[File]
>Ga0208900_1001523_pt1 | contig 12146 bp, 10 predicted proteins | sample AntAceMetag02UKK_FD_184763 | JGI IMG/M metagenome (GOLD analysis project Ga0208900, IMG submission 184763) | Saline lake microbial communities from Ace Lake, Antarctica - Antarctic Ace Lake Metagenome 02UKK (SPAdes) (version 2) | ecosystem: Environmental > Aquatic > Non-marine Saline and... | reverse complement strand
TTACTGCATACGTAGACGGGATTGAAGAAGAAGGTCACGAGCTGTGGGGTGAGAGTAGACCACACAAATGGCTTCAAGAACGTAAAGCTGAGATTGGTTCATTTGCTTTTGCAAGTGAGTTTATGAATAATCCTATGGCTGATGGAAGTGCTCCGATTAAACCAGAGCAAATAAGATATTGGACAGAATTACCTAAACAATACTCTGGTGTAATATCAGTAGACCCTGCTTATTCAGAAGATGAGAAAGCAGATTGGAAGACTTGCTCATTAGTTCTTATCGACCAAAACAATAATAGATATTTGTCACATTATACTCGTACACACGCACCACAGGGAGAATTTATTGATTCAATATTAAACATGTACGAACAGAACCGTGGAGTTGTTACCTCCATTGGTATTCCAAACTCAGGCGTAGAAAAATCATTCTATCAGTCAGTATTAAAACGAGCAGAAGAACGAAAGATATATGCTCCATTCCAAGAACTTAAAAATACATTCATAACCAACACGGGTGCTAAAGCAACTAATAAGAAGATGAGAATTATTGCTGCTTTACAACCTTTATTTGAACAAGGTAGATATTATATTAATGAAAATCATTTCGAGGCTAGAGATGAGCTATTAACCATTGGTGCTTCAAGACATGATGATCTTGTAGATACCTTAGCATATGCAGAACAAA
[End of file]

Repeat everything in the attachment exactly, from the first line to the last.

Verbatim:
>Ga0208900_1001523_pt1 | contig 12146 bp, 10 predicted proteins | sample AntAceMetag02UKK_FD_184763 | JGI IMG/M metagenome (GOLD analysis project Ga0208900, IMG submission 184763) | Saline lake microbial communities from Ace Lake, Antarctica - Antarctic Ace Lake Metagenome 02UKK (SPAdes) (version 2) | ecosystem: Environmental > Aquatic > Non-marine Saline and... | reverse complement strand
TTACTGCATACGTAGACGGGATTGAAGAAGAAGGTCACGAGCTGTGGGGTGAGAGTAGACCACACAAATGGCTTCAAGAACGTAAAGCTGAGATTGGTTCATTTGCTTTTGCAAGTGAGTTTATGAATAATCCTATGGCTGATGGAAGTGCTCCGATTAAACCAGAGCAAATAAGATATTGGACAGAATTACCTAAACAATACTCTGGTGTAATATCAGTAGACCCTGCTTATTCAGAAGATGAGAAAGCAGATTGGAAGACTTGCTCATTAGTTCTTATCGACCAAAACAATAATAGATATTTGTCACATTATACTCGTACACACGCACCACAGGGAGAATTTATTGATTCAATATTAAACATGTACGAACAGAACCGTGGAGTTGTTACCTCCATTGGTATTCCAAACTCAGGCGTAGAAAAATCATTCTATCAGTCAGTATTAAAACGAGCAGAAGAACGAAAGATATATGCTCCATTCCAAGAACTTAAAAATACATTCATAACCAACACGGGTGCTAAAGCAACTAATAAGAAGATGAGAATTATTGCTGCTTTACAACCTTTATTTGAACAAGGTAGATATTATATTAATGAAAATCATTTCGAGGCTAGAGATGAGCTATTAACCATTGGTGCTTCAAGACATGATGATCTTGTAGATACCTTAGCATATGCAGAACAAA